Orthodoxy in America

My Silent Church

by Katherine Kelaidis

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Above my desk is a sign I bought years ago in an antique shop in the town where my Yiayia Kay grew up. It says, “No Dogs, No Greeks.” I originally bought it with a fair amount of Millennial irony, too gleeful at the fact that it would preside over a room that normally contains only  me and my 4.5 lbs Maltese named for the fourth Musketeer. On the same wall is hung a framed copy of the famous Life Magazine cover of Archbishop Iakovos standing next to Dr. Martin Luther King Jr. I have fixed in the frame a handwritten slip of paper with Dr. King’s words, “In the end, we will remember not the words of our enemies, but the silence of our friends.” These words serve as a reminder to me each time I sit down to write: Which friends will remember my silence today?

However, over the past few weeks, these words have become a sort of accusation each time I see them, particularly resting as they are under an iconic image of a Greek Orthodox Archbishop’s friendship with one of the great heroes of the American Civil Rights Movement. Continue Reading…

“Taking Orthodoxy to America” – Thirty Years Later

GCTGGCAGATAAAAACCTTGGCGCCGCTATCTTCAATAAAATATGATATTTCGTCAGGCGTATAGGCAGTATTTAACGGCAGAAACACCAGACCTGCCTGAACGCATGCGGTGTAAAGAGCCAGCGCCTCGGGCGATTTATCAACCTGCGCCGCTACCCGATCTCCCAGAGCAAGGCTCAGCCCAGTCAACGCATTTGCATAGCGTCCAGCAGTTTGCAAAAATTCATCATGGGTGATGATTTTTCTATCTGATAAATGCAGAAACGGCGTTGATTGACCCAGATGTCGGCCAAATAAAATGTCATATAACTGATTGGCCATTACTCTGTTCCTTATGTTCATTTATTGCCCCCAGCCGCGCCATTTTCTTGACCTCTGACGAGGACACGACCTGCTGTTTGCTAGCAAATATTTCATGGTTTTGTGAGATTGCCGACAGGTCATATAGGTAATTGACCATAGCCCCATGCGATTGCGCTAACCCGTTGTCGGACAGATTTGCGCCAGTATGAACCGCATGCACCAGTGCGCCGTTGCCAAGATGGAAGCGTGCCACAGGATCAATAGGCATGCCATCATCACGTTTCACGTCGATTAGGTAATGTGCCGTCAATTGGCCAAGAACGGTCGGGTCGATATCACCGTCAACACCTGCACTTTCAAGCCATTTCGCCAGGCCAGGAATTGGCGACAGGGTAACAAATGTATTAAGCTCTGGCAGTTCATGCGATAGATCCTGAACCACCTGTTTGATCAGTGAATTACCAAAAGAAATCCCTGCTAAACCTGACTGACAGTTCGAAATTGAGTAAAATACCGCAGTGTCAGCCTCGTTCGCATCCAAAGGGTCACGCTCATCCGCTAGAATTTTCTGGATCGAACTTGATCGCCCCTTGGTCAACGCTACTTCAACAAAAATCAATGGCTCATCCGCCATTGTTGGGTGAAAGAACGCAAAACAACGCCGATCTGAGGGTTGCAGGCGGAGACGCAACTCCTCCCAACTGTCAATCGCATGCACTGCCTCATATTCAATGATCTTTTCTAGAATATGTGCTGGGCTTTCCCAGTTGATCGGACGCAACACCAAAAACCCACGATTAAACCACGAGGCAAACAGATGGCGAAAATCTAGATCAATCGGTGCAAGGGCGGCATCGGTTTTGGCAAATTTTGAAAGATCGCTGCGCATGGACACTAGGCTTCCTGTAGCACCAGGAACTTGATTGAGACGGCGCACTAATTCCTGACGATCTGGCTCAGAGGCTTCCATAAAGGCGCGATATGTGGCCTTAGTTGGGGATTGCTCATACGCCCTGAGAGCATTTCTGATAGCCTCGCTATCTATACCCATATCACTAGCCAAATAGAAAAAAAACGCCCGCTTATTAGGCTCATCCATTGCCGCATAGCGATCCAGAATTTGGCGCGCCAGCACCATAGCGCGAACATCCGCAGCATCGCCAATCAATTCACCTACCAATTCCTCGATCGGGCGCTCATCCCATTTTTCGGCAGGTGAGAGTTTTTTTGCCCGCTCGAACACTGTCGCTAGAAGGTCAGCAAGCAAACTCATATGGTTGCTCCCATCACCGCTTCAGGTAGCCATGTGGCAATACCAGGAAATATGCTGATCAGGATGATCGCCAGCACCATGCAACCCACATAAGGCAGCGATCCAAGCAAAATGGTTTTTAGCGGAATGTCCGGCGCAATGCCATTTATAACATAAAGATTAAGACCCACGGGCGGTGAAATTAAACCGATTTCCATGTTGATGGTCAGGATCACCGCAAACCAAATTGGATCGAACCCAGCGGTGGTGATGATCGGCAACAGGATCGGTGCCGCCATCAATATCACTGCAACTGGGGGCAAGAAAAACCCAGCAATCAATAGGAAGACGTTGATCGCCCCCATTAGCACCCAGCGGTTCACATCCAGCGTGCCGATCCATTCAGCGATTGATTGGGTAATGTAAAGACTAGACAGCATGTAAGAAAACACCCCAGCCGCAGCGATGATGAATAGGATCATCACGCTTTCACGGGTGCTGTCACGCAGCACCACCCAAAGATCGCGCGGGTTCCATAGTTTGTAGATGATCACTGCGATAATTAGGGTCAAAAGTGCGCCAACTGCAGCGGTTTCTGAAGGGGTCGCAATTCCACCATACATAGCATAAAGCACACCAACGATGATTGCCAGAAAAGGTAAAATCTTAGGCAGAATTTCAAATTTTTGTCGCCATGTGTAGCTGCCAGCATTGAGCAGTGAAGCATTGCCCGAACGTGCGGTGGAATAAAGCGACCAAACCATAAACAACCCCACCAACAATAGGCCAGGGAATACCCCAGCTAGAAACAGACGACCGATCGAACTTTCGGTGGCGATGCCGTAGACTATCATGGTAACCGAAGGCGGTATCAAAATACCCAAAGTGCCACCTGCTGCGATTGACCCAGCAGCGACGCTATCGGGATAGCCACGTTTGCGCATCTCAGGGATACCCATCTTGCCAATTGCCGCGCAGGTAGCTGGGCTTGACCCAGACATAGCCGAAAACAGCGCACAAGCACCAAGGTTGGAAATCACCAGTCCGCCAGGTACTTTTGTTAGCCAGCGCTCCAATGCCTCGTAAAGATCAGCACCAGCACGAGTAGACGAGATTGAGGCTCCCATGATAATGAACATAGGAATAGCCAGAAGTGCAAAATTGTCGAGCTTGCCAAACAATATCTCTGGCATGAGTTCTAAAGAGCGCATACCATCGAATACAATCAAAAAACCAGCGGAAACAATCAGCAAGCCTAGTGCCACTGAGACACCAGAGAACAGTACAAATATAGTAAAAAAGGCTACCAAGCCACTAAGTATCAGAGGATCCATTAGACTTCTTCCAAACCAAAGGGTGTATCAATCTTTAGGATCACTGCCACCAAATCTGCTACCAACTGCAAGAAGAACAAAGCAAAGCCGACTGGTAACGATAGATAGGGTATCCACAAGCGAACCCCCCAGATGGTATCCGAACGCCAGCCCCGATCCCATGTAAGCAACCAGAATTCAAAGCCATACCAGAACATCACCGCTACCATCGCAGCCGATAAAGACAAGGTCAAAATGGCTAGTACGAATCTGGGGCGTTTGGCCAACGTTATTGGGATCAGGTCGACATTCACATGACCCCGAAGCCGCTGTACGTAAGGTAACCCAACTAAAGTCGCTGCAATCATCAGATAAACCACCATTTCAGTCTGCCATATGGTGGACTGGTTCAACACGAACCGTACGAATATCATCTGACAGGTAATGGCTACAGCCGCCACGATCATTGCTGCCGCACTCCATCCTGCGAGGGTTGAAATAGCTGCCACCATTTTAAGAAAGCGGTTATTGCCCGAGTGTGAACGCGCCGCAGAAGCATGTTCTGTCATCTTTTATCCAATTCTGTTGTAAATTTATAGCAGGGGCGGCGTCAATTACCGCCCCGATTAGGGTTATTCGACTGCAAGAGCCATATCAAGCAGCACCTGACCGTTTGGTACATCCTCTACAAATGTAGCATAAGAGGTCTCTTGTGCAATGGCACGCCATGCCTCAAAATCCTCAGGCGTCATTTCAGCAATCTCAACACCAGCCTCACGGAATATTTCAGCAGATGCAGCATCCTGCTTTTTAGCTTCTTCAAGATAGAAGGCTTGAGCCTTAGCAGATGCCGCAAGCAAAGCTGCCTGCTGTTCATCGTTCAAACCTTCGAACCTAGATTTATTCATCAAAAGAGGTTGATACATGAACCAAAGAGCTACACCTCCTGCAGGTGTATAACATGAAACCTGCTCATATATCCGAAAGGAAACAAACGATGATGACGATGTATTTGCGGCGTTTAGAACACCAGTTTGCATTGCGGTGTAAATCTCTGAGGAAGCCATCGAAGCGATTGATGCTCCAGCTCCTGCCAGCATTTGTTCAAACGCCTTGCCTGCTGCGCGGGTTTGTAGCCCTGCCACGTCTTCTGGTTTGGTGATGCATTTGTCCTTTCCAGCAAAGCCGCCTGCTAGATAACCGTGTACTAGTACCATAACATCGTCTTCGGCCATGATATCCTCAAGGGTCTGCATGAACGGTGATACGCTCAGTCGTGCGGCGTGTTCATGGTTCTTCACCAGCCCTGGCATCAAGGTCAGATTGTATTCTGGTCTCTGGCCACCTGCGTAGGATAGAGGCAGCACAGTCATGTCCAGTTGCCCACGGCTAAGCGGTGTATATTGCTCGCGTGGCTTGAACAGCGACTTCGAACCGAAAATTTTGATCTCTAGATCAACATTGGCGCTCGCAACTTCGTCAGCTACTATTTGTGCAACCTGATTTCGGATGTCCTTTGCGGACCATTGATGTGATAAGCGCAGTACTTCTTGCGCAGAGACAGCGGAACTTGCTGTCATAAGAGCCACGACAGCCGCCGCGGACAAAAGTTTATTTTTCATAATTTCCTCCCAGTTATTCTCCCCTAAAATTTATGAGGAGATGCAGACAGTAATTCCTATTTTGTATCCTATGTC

by Fr. Marc Dunaway

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Thirty years ago this month, Metropolitan Philip of the Antiochian Archdiocese began the process of bringing into the Orthodox Church seventeen “Evangelical Orthodox” communities from across America. At that time, he declared Orthodoxy to be “America’s best kept secret,” and he urged us as new converts to do something about this. “Take Orthodoxy to America,” he said.  This is surely a work that will continue for many generations, and I am grateful that on this anniversary our Metropolitan Joseph has pledged to carry on this task. Thirty years later, however, I would offer a few suggestions to consider from our experience so far. Continue Reading…

The Challenge of the Other

by Inga Leonova

Orthodox in America are privileged in enjoying complete freedom of worship untethered by allegiance to the state. This is an environment that still, a few hundred years later, is experienced as somewhat of a novelty compared with our much longer history in which we were either joined to the state, or oppressed by it.

We have to admit, however, that we have not used this gift to its full potential. Continue Reading…